Giulio Cesare in Egitto
Dramma per musica in three acts (1724)
Music by Georg Friedrich Händel
Libretto by Nicola Francesco Haym based on Giacomo Francesco Bussani
In Italian with German surtitles
New production of Theater an der Wien
Preview: Tuesday, 14 December 2021, 7 pm, until 10.15 pm (one intermission)
Premiere: Tuesday, 17 December 2021, 7 pm, until 10.15 pm (one intermission)
Performances: 19 | 22 December 2021 | 7 pm, until 10.15 pm (one intermission)
NEW: 29 & 31 December 2021 | 6.30 pm, until 9.45 pm (one intermission)
Due to the announcement of the all state COVID crisis coordination, the 2G plus (+ PCR test) rule is valid to your visit to the Theater an der Wienfrom 27 December 2021.
Dramma per musica in drei Akten (1724)
Musik von Georg Friedrich Händel
Libretto von Nicola Francesco Haym nach Giacomo Francesco Bussani
In italienischer Sprache mit deutschen Übertiteln
Neuproduktion des Theater an der Wien
Giulio Cesare has defeated his political adversary Pompeo and pursued him as far as Egypt. When Cesare arrives there, accompanied by Pompeo’s wife Cornelia and her son Sesto, the people greet him with rapturous cheers. But he is entering a divided land. Tolomeo and his sister Cleopatra are supposed to rule Egypt together, but both claim the right to rule alone. Tolomeo believes that he will be able to win Rome’s powerful ruler as an ally by presenting him with Pompeo’s severed head. The fleeing Pompeo, hoping for sanctuary, immediately fell victim to Tolomeo’s lust for power. But the gift fails to have the desired effect: Cesare is disgusted, and Cornelia and Sesto demand revenge. Meanwhile, Tolomeo’s scheming adviser Achilla has fallen in love with Cornelia and is devising sinister plans to make her his. Cleopatra also tries to use Cesare for her own ends, but she exploits her beauty: disguised as “Lydia” and pretending to be harassed by Tolomeo she appeals to Cesare’s protective instinct. She overhears Cornelia and Sesto planning their revenge and gives them access to Tolomeo. However, their assassination attempt fails and the two of them are arrested. Achilla says that he will release Cornelia and Sesto if Cornelia surrenders to him. She refuses. In the meantime, Tolomeo has also lost his heart to Cornelia and wants to have her too. With a stunning performance, Cleopatra completely entrances Cesare: dressed as the personification of virtue she sings him an enchanting love song. The lovers’ meeting between Cesare and “Lydia” is brutally interrupted when Tolomeo and his troops attack Cesare’s army. Outraged, Cleopatra reveals her true identity and that her love for him is now genuine. The astonished Cesare hurries off to battle. Initially, everything seems to go wrong: Cesare is almost caught by his enemies; only a leap into the harbour basin saves him. Cleopatra is taken prisoner and Cornelia is sexually harassed by Tolomeo. But Sesto stabs Tolomeo to death and in mid-battle Achilla changes sides, furious that Tolomeo was not willing to let him have Cornelia. Cesare swims to safety and goes on shore as a hero. He places Cleopatra on the throne as queen and the lovers are cheered by the populace.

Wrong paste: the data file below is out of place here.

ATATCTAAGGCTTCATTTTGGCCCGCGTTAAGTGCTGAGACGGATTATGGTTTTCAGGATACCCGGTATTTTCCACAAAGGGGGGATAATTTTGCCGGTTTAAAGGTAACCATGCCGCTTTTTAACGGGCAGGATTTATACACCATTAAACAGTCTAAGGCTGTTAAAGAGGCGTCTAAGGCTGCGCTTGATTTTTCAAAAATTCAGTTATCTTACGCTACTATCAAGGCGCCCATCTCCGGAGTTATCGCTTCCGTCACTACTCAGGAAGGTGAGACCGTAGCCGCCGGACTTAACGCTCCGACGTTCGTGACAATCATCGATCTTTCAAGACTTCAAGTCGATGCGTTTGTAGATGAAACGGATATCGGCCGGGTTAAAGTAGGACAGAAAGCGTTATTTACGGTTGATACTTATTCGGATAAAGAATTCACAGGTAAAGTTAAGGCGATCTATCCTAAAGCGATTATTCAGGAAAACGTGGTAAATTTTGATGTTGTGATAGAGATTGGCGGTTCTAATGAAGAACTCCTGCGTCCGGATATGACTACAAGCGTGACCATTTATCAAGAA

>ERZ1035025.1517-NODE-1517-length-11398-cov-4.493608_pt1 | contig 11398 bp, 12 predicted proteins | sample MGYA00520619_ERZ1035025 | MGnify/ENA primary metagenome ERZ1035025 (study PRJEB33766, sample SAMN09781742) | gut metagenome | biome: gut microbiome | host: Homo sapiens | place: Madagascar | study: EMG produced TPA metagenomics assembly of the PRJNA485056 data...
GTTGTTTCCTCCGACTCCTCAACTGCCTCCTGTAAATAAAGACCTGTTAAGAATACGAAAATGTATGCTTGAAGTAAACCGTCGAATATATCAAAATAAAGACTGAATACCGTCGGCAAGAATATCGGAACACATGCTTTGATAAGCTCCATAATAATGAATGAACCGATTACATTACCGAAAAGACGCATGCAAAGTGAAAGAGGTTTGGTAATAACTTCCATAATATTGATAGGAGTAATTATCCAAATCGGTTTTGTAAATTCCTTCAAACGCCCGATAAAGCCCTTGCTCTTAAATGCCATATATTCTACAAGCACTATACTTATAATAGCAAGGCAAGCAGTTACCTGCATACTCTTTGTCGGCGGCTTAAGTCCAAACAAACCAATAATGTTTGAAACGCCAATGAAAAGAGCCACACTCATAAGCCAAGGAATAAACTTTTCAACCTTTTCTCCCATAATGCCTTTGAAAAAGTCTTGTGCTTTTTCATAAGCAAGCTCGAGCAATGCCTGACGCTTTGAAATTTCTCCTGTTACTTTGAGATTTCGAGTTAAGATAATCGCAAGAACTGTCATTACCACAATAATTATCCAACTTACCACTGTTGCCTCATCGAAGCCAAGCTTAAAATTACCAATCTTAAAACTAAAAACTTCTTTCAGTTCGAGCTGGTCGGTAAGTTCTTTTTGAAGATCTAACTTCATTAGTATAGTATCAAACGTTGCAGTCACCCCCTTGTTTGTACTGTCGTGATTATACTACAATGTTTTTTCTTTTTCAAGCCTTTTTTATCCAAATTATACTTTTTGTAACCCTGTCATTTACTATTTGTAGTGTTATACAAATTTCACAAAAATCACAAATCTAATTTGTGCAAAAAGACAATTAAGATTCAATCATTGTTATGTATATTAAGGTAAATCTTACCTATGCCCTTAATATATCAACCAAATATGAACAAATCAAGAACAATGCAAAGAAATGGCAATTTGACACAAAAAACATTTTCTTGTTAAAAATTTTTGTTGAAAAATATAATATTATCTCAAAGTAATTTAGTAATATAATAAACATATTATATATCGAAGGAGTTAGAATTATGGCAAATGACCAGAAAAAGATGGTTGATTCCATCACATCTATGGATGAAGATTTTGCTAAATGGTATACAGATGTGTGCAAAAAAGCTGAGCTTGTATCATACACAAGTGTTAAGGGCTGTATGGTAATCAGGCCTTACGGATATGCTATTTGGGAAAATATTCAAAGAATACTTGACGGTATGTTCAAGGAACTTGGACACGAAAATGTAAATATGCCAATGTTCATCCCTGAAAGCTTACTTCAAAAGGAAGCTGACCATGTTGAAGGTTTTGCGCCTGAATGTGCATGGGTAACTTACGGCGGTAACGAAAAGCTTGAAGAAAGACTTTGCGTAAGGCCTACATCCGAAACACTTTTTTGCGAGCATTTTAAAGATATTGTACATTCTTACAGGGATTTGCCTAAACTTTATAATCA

George Frideric Handel created Giulio Cesare in Egitto in London in 1723/24 when he was at the height of his success as a composer of Italian operas. The premiere at the King’s Theatre on Haymarket on 20 February 1724 was a particular triumph. Giulio Cesare remains a mainstay of the opera repertoire today. One reason for this may be that the historical main protagonists continue to fascinate us, but another may well be that the score Handel wrote for it is among his most inspired. Handel’s librettist Nicola Haym adapted and shortened an existing Italian libretto since London audiences did not want to sit through a five-hour opera: three hours was enough for them. During the preparations the cast of singers changed several times, requiring Handel to constantly rewrite individual parts. In the end, the premiere boasted the famous castrato Senesino as Cesare, a singer celebrated all over Europe for his voice and stage presence. Cesare appears here as the ideal hero and lover and every aria presents another facet of his character. In his recitativo accompagnato Alma del gran Pompeo he displays melancholy and magnanimity, since in it he respects and mourns his adversary. The role enabled Senesino to demonstrate the full range of his acting and singing capabilities. The portrayal of Cleopatra by Francesca Cuzzoni, one of the most acclaimed prima donnas of her day, was no less impressive. The Egyptian queen evolves from a self-assured, determined young woman to a ruler who has gained in wisdom through love and mortal danger. Her performance as virtue to charm Cesare is extraordinary. For it, Handel did not compose the dazzlingly virtuoso aria that might have been expected; instead, he wrote a simple melody of indescribable beauty: V’adoro pupille is regarded as one of his best arias. Her Piangerò in Act III, a heart-rending farewell to life, is similarly compelling. Almost half the music in Giulio Cesare is reserved for the two main protagonists: in terms of virtuosity, expressiveness and dramatic power their numbers represent a succession of highlights virtually unmatched in Baroque opera.